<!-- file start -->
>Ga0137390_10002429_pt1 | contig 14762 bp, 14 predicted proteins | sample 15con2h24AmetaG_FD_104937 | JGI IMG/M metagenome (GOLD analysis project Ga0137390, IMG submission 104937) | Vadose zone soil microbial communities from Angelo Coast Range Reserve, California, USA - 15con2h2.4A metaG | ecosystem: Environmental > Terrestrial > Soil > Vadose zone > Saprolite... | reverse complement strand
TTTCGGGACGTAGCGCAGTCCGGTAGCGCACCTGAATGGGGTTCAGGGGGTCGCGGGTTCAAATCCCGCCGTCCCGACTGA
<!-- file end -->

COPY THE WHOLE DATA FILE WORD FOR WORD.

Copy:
>Ga0137390_10002429_pt1 | contig 14762 bp, 14 predicted proteins | sample 15con2h24AmetaG_FD_104937 | JGI IMG/M metagenome (GOLD analysis project Ga0137390, IMG submission 104937) | Vadose zone soil microbial communities from Angelo Coast Range Reserve, California, USA - 15con2h2.4A metaG | ecosystem: Environmental > Terrestrial > Soil > Vadose zone > Saprolite... | reverse complement strand
TTTCGGGACGTAGCGCAGTCCGGTAGCGCACCTGAATGGGGTTCAGGGGGTCGCGGGTTCAAATCCCGCCGTCCCGACTGA